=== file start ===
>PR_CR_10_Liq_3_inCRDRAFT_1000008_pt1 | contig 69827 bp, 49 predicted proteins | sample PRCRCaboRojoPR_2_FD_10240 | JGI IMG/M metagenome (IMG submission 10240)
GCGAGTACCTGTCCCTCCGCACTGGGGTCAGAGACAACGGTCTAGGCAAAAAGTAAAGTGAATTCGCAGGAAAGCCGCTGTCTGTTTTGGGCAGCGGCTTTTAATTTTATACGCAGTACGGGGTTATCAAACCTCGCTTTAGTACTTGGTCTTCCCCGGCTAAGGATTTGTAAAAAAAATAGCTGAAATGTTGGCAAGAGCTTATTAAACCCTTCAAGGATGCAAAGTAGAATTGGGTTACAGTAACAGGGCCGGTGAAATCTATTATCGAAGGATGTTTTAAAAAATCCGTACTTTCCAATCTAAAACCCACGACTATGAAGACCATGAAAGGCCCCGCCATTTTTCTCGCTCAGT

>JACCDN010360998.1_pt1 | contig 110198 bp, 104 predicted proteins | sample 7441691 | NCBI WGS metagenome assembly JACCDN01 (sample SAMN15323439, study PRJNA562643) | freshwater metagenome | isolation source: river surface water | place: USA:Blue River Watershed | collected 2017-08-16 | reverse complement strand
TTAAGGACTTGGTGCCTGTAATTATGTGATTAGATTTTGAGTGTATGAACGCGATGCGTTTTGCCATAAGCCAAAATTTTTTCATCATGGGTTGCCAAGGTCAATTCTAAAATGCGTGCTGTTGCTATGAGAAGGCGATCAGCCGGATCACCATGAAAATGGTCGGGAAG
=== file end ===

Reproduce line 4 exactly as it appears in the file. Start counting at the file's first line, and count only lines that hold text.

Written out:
TTAAGGACTTGGTGCCTGTAATTATGTGATTAGATTTTGAGTGTATGAACGCGATGCGTTTTGCCATAAGCCAAAATTTTTTCATCATGGGTTGCCAAGGTCAATTCTAAAATGCGTGCTGTTGCTATGAGAAGGCGATCAGCCGGATCACCATGAAAATGGTCGGGAAG